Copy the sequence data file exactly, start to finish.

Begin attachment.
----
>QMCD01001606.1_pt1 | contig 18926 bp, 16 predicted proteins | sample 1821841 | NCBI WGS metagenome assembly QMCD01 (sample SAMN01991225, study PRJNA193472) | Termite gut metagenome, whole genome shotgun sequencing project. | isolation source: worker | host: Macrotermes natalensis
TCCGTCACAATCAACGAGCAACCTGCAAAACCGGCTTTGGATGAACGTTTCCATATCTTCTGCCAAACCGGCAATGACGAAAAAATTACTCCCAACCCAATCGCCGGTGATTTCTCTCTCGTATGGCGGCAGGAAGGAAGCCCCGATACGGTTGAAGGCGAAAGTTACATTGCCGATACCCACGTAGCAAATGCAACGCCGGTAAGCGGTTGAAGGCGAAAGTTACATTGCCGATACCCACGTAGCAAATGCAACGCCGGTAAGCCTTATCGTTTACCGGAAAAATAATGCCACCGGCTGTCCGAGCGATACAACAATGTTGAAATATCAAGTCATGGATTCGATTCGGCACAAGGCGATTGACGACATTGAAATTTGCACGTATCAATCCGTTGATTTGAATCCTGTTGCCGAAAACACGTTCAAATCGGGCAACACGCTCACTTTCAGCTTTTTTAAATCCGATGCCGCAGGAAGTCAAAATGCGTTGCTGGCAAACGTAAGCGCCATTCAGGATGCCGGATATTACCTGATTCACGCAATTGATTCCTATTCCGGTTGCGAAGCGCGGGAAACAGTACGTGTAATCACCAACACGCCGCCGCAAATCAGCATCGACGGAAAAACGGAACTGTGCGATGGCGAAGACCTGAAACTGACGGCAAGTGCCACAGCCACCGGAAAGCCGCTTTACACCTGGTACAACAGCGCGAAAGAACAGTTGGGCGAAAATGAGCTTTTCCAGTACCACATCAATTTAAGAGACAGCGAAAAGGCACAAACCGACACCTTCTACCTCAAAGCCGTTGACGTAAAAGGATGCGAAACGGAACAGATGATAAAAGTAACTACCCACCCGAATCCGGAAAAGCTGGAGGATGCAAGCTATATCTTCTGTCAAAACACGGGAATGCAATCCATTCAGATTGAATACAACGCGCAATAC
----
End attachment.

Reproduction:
>QMCD01001606.1_pt1 | contig 18926 bp, 16 predicted proteins | sample 1821841 | NCBI WGS metagenome assembly QMCD01 (sample SAMN01991225, study PRJNA193472) | Termite gut metagenome, whole genome shotgun sequencing project. | isolation source: worker | host: Macrotermes natalensis
TCCGTCACAATCAACGAGCAACCTGCAAAACCGGCTTTGGATGAACGTTTCCATATCTTCTGCCAAACCGGCAATGACGAAAAAATTACTCCCAACCCAATCGCCGGTGATTTCTCTCTCGTATGGCGGCAGGAAGGAAGCCCCGATACGGTTGAAGGCGAAAGTTACATTGCCGATACCCACGTAGCAAATGCAACGCCGGTAAGCGGTTGAAGGCGAAAGTTACATTGCCGATACCCACGTAGCAAATGCAACGCCGGTAAGCCTTATCGTTTACCGGAAAAATAATGCCACCGGCTGTCCGAGCGATACAACAATGTTGAAATATCAAGTCATGGATTCGATTCGGCACAAGGCGATTGACGACATTGAAATTTGCACGTATCAATCCGTTGATTTGAATCCTGTTGCCGAAAACACGTTCAAATCGGGCAACACGCTCACTTTCAGCTTTTTTAAATCCGATGCCGCAGGAAGTCAAAATGCGTTGCTGGCAAACGTAAGCGCCATTCAGGATGCCGGATATTACCTGATTCACGCAATTGATTCCTATTCCGGTTGCGAAGCGCGGGAAACAGTACGTGTAATCACCAACACGCCGCCGCAAATCAGCATCGACGGAAAAACGGAACTGTGCGATGGCGAAGACCTGAAACTGACGGCAAGTGCCACAGCCACCGGAAAGCCGCTTTACACCTGGTACAACAGCGCGAAAGAACAGTTGGGCGAAAATGAGCTTTTCCAGTACCACATCAATTTAAGAGACAGCGAAAAGGCACAAACCGACACCTTCTACCTCAAAGCCGTTGACGTAAAAGGATGCGAAACGGAACAGATGATAAAAGTAACTACCCACCCGAATCCGGAAAAGCTGGAGGATGCAAGCTATATCTTCTGTCAAAACACGGGAATGCAATCCATTCAGATTGAATACAACGCGCAATAC